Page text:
by Lyle Daly | Updated July 17, 2021 - First published on July 5, 2019
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What does it take to become a millionaire? It all comes down to two important factors.
Believe it or not, there's nothing complicated about becoming a millionaire.
That's not to say it's easy to become a millionaire, because it isn't. But contrary to popular belief, you don't need to earn a super-high salary, win the Lotto, or make it to the NBA to attain a net worth of $1 million.
When you look at how people became millionaires, you'll find two common factors.
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There are only two keys to becoming a millionaire: A high savings rate and time to allow your money to grow.
You can control your savings rate, and this is where millionaires go above and beyond the average.
ESI Money conducted a study of 100 millionaires and found that they had a personal savings rate of 64%, with average earnings of $250,000 and expenses of $90,000. This group earned quite a bit of money, but a savings rate of 64% is still excellent. It far exceeds the nationwide average of 7.5% in January 2019.
What people often get wrong about millionaires is how long it takes to build a large net worth. In Thomas C. Corley's Rich Habits Study of self-made millionaires, he found that it took that group an average of 32 years to become millionaires. Only 4% did it in fewer than 27 years.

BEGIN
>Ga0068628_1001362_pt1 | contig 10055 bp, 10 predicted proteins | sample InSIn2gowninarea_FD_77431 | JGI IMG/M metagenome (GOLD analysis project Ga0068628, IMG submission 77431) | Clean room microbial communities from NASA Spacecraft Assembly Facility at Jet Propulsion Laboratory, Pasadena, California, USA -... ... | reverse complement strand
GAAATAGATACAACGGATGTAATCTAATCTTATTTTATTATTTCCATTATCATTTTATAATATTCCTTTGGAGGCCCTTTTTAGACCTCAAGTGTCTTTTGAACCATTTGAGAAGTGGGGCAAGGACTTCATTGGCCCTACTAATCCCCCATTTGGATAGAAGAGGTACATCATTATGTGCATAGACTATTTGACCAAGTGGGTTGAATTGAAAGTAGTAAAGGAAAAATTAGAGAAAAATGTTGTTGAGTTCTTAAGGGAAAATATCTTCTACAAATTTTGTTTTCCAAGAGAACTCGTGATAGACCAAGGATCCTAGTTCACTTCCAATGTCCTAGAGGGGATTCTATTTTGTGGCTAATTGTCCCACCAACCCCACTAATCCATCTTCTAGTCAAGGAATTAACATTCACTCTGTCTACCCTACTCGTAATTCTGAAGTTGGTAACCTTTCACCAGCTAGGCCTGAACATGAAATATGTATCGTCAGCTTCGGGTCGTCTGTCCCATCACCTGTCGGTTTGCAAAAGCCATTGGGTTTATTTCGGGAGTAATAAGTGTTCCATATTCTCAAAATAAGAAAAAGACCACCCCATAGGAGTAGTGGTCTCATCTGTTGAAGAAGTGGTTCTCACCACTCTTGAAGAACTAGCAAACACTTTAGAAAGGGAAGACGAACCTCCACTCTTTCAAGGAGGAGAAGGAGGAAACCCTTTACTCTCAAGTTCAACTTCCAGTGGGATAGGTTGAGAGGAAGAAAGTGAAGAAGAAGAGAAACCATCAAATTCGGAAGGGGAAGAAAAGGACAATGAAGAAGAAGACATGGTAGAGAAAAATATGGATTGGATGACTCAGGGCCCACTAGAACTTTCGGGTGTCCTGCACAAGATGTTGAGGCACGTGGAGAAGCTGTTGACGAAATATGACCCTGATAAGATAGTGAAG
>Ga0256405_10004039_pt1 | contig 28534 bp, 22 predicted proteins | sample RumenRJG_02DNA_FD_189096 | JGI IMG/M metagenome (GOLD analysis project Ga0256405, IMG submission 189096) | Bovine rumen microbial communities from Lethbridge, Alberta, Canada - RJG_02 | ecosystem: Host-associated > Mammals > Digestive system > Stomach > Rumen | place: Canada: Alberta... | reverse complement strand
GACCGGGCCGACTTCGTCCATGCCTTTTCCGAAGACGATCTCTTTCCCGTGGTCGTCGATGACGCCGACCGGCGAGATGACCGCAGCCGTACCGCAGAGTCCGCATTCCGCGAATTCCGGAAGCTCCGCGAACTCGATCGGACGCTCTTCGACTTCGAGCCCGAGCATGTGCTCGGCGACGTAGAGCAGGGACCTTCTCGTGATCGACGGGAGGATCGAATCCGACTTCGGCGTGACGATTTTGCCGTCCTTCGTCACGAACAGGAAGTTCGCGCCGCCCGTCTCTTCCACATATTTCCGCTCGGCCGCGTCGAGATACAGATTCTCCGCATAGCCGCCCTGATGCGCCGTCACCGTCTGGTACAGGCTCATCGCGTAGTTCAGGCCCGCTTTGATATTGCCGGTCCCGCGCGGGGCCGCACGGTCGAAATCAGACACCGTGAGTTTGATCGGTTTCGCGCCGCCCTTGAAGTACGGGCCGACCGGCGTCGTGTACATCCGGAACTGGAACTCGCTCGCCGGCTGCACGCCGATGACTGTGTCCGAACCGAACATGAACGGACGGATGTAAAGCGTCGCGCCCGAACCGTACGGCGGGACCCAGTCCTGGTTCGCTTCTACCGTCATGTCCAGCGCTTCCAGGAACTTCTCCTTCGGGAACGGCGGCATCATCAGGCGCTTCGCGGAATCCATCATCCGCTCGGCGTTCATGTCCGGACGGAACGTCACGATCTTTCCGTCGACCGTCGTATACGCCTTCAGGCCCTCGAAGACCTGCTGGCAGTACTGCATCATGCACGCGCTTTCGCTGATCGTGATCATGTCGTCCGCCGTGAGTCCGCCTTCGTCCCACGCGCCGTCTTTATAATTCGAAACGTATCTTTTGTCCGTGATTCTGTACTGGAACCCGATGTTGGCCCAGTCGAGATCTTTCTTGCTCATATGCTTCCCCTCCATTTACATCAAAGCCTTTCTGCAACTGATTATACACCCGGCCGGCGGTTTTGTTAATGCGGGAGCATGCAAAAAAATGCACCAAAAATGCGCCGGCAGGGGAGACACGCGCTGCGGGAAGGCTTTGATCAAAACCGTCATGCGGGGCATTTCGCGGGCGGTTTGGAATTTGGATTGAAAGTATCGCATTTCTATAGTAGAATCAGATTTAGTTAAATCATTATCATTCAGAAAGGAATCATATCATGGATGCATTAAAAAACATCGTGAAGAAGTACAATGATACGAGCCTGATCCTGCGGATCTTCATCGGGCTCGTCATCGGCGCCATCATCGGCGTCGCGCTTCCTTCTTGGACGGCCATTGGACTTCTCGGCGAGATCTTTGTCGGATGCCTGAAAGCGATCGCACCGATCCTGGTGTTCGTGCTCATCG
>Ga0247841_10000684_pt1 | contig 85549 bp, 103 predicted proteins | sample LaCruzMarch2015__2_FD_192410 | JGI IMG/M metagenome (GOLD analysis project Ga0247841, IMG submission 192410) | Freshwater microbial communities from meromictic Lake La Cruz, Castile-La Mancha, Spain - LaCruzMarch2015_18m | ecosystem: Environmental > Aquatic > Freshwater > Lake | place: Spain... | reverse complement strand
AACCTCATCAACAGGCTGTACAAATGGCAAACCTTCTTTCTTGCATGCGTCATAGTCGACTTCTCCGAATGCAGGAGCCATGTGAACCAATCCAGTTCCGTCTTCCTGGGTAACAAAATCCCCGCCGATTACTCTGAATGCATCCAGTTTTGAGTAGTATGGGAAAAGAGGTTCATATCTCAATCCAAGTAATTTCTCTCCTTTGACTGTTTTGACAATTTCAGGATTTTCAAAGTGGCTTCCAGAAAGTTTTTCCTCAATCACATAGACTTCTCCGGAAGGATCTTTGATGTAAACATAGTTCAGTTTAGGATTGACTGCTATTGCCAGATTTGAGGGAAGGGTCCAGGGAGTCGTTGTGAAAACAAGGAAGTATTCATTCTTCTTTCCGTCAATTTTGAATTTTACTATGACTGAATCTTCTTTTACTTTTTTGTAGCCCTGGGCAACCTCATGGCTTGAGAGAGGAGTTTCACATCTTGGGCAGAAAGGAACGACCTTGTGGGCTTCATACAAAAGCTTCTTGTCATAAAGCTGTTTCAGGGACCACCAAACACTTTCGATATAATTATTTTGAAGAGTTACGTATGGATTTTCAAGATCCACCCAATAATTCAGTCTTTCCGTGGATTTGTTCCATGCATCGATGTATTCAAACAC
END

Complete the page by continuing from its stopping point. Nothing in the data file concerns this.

Everybody loves a get-rich-quick story, but the reality is that most millionaires build their wealth gradually.
One thing is readily apparent when you look at studies about millionaires: By and large, they're not that different from anyone else. They're regular people who follow good financial habits.
What are these good financial habits?
Most importantly, they do all of the above year in and year out. It's that financial discipline that sets millionaires apart.
Maybe you're skeptical about the idea that it's simple to become a millionaire. You could be thinking that it's all about how much money you make, given that the average millionaire income in one study was $250,000.
The truth is that you don't need to be a big earner to be a millionaire. It helps, but what's more important is how much you save and where you put that money.
For example, let's say you saved $10,000 per year. Then you put that money in low-cost index funds and earned the stock market's annual average return of 9%.
If you did that every year for 27 years, your money would grow to $1,027,231. You'd actually reach the $1 million mark faster than average.
Here's what you can do to grow your wealth as quickly as possible:
The bottom line is that with enough financial discipline, most working adults can become millionaires. It's just a matter of getting your savings rate as high as you can, investing the majority of what you save, and keeping this up over the long haul.
Many people are missing out on guaranteed returns as their money languishes in a big bank savings account earning next to no interest. The Ascent's picks of the best online savings accounts can earn you more than 8x the national average savings account rate.
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